What is checkpointing
What happens when a machine in our Condor pool, that is in the middle of running your python script, fails?
Well, as far as Condor is concerned, when it recognizes the machine is down, it finds out the necessary information to restart your job on another computer node. It, by default, doesn't care about the data your job has generated so far. This process is referred to as eviction.
Thats where checkpointing comes in! If your job is configured to use checkpointing then when condor restarts your job on the next available node, the data generated so far (or since the last checkpoint) is saved. Great!
There is a catch, though. Native Condor checkpointing is only supported if you use certain programming languages. Information on native checkpointing and the languages supported for it can be found here or in the man page of condor_compile:
Keeping your generated data after Condor has to restart your job on a functioning machine is not impossible.
Using a few techniques and a little extra effort you can avoid losing your data if Condor has to move your job even if you want to keep using python and c'mon who doesn't??
Description of the script and techniques used
If you read my matlab article (the other popular language here at ISYE) on the same subject you'll recognize most of this.
- This code will randomly generate two numbers between 1 and 300.
- Calculate the mean of these two numbers and store them in a variable.
- Once 500 means have been calculated the average of these means are calculated.
We will keep track of the time and every 5 minutes we will store the means in a file as well as the number of means calculated and every time the script is started it will read this file and populate these variables if need be. This will allow the job to pick up if it was interrupted due to eviction.
Modules and techniques
Aside from some basic modules we will use the following modules as well
- numpy: We will use numpy to generate our random numbers and calculate our means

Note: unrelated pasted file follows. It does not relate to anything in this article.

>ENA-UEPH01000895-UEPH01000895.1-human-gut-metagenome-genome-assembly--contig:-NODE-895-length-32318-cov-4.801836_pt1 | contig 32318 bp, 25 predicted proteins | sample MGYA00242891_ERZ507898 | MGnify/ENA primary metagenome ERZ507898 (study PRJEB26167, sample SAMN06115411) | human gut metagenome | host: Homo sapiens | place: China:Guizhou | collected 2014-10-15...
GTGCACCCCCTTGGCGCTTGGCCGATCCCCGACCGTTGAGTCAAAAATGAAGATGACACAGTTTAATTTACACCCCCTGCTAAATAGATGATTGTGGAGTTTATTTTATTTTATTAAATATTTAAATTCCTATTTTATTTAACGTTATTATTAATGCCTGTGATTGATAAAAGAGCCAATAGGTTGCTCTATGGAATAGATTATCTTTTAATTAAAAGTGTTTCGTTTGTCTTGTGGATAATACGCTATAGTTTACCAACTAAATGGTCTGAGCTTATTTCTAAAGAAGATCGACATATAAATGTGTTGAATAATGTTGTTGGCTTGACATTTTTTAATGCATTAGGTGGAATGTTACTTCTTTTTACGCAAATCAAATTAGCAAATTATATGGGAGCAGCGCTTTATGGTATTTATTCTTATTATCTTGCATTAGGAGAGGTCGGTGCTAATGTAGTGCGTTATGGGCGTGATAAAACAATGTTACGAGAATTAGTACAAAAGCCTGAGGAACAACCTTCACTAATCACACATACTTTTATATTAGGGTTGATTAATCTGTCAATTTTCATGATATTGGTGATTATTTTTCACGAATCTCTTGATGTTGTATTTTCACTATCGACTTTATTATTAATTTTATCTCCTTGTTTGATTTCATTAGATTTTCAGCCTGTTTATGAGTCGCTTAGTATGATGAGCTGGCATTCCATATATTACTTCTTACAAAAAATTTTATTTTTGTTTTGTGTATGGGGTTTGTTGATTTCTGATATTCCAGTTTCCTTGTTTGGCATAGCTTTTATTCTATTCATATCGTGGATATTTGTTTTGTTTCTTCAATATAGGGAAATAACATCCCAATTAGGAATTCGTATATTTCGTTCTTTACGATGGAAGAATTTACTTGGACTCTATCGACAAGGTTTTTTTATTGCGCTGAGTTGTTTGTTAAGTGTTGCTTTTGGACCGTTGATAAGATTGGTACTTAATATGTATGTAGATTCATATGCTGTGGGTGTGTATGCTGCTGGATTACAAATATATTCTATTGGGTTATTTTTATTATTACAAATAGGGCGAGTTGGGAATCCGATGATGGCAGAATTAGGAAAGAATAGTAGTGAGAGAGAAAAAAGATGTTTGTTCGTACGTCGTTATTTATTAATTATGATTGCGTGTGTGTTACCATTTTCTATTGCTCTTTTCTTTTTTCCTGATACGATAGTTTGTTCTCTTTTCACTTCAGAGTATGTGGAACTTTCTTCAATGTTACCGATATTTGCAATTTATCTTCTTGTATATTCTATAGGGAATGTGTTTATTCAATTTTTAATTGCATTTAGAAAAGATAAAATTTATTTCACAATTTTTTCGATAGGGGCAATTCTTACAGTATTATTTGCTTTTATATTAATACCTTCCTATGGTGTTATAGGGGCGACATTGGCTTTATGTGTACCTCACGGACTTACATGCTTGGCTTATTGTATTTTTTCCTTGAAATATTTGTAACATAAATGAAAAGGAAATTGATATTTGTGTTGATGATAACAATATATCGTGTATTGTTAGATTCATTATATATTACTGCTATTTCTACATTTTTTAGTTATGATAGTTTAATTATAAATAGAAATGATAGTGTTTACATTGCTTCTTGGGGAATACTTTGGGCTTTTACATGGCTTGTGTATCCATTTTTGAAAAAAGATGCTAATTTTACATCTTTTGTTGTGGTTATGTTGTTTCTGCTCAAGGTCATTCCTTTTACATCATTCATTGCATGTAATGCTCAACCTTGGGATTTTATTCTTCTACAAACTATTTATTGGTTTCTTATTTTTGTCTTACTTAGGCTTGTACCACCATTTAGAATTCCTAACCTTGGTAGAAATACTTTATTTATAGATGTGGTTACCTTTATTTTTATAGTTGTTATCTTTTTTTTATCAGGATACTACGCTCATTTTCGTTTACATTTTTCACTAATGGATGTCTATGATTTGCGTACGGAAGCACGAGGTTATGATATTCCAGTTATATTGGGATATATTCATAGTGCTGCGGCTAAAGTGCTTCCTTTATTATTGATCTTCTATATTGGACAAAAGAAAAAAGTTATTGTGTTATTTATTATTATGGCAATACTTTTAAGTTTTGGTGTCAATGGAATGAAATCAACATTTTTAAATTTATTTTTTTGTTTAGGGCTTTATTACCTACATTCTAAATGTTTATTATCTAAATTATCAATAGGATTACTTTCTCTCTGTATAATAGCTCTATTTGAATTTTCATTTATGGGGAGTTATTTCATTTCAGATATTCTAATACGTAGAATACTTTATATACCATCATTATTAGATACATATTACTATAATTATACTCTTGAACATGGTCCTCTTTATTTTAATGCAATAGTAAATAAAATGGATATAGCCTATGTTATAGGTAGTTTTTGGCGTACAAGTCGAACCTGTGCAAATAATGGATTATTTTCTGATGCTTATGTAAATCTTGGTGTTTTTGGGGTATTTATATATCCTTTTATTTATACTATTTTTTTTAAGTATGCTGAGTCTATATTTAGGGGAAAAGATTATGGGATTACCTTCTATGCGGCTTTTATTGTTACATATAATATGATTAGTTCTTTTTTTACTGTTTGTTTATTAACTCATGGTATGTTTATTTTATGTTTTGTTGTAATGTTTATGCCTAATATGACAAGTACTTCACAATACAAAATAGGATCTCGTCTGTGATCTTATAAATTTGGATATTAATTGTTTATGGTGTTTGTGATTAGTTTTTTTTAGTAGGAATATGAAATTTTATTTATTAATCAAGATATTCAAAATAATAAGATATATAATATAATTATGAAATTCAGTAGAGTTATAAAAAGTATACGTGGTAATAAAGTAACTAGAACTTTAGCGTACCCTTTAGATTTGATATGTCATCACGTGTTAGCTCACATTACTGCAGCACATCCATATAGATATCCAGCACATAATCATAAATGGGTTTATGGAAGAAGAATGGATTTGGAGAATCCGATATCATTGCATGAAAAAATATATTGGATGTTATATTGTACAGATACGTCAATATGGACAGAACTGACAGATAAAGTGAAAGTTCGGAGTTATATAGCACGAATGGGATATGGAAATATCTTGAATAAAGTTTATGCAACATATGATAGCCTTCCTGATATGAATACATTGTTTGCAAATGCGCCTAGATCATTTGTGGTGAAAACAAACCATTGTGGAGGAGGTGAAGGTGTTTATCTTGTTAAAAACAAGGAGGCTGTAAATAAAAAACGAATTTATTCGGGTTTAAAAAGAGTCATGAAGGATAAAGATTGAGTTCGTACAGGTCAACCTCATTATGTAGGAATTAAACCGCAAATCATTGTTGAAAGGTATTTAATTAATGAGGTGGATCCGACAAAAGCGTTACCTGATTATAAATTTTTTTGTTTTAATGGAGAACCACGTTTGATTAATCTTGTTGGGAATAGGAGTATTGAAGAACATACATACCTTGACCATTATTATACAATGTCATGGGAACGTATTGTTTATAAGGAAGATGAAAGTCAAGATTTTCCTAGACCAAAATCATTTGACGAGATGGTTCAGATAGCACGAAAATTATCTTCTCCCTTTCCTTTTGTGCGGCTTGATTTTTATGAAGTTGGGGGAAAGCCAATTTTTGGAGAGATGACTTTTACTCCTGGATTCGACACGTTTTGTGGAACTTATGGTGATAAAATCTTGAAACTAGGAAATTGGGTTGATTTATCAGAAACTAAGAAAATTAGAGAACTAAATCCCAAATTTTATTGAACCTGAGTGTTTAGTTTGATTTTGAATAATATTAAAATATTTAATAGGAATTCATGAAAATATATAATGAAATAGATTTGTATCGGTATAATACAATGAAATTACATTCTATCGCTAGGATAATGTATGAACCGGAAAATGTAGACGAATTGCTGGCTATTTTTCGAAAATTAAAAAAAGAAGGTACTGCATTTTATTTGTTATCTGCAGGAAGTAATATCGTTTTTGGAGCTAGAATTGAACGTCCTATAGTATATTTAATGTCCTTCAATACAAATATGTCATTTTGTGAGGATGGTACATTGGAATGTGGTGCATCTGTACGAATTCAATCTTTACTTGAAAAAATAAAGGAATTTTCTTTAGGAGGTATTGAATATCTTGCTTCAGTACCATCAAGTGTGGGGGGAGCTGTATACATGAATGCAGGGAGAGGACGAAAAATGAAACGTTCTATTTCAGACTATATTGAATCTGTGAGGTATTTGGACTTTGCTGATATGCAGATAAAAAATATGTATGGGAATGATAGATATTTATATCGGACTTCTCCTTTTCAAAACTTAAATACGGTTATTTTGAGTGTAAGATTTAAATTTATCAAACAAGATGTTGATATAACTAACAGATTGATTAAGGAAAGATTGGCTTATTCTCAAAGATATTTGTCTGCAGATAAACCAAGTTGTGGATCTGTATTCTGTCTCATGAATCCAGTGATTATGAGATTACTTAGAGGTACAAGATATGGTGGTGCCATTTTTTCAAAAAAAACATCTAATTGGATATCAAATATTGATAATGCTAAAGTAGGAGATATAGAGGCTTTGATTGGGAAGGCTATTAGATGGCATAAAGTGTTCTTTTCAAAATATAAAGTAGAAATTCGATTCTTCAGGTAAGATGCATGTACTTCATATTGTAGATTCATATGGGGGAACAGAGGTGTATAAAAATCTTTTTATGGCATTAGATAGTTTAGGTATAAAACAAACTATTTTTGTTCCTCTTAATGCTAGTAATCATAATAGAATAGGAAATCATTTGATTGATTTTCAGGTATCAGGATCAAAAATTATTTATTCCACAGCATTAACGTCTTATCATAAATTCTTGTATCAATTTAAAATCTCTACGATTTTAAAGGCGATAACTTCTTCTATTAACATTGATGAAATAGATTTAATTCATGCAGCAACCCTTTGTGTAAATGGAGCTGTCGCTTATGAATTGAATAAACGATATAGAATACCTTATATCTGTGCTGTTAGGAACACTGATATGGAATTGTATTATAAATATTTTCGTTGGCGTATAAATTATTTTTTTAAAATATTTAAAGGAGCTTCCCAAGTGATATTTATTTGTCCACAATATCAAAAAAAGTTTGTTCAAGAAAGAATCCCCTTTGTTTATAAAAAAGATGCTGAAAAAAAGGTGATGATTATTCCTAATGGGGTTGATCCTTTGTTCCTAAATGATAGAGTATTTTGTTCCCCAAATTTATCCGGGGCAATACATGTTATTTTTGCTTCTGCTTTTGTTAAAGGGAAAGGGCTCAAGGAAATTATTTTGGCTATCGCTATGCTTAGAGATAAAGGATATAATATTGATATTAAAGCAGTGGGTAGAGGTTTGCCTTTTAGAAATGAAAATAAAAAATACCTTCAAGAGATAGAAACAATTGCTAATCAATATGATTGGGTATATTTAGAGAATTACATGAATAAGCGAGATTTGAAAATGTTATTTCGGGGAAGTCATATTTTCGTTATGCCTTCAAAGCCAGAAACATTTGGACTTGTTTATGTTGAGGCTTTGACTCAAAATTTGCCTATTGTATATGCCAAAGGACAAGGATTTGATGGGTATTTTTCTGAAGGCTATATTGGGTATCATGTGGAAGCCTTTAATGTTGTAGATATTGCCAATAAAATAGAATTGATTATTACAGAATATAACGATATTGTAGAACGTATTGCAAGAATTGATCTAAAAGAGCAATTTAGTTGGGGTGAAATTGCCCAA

- time: We will use time to keep track of the time the script is running so we can save our progress every 5 minutes
- cPickle: We will use cpickle to store our generated data. Don't confuse cPickle with regular pickle. In short, cPickle is faster than pickle. The following link explains:
While you're there make sure to read the section on "Flying Pickle Alert." In short, Don't trust pickles from strangers.
- shutil: We will use shutil to write our loop progress to file in order to start it over on eviction.
#! /opt/python/bin/python import sys import time from time import gmtime, strftime import shutil import os import numpy as np import cPickle as pickle #First we check for a checkpoint file. If it exists we import the following variables. If the file is not found the script assumes #this is the first attempt and running it and starts over. #Variables stored in the chk_py.txt file: #n_start = integer variable that keeps track of the iteration of the loop #data_file = string variable that lists the name of the pickle file we are storing our data in #chk_pt_count = an integar variable that holds the number of times the script has been saved. This is optional and #was added here for display only. try: fp = open("chk_py.txt") except: print("no chkpt file. starting anew...\n") n_start = 0 data_file = "sampleMeans.pic" chk_pt_count = 0 sampleMeans =  pass else: n_start = int(fp.readline()) data_file = str(fp.readline()) data_file = data_file.rstrip("\n") with open(data_file, 'r') as l: sampleMeans = pickle.load(l) chk_pt_count = int(fp.readline()) fp.close() r_range_from = 1 n_samples = 500 r_range_to = 300 #here we set how much time should pass before we create a checkpoint. In this case its 5 minutes interval_time = 5 chkptTime = int(time.time())/60 + interval_time #Here we grab n_start which we got from our checkpoint file (chk_pt.txt) and set to the current iteration of our loop. k = n_start for k in range(k, n_samples): a = np.random.random_integers(r_range_from,r_range_to) b = np.random.random_integers(r_range_from,r_range_to) c=np.mean(np.array([a,b])) #Not necessary for functionality. Purely for demostration purpose you shouldn't add the first two lines and never add the third. # It doesn't take our cluster any time at all to calculate 500 means. time.sleep() is used to help demo our checkpoint procedure. print(str(k) + '\n') print(str(c) + '\n') time.sleep(2) # Here is our checkpoint process. ##First we check out current time against our chkptTime calculated earlier (5 minutes) and if current time is greater we save our progress. if time.time()/60 > chkptTime: print("Starting checkpoint functions\n") chkptTime += interval_time n_start = k try: fp = open("chk_py.txt", "w") except: pass else: chk_pt_count += 1 fp.write(str(n_start) +'\n') with open(data_file, 'w') as i: pickle.dump(sampleMeans, i) fp.write(str(data_file) + '\n') fp.write(str(chk_pt_count) + '\n') print("Checkpoint has been done " + str(chk_pt_count)) fp.close() ##And finally once 500 samples have been collected we calculate the overall mean here overallMean = mean(sampleMeans) print(str(overallMean) + '\n')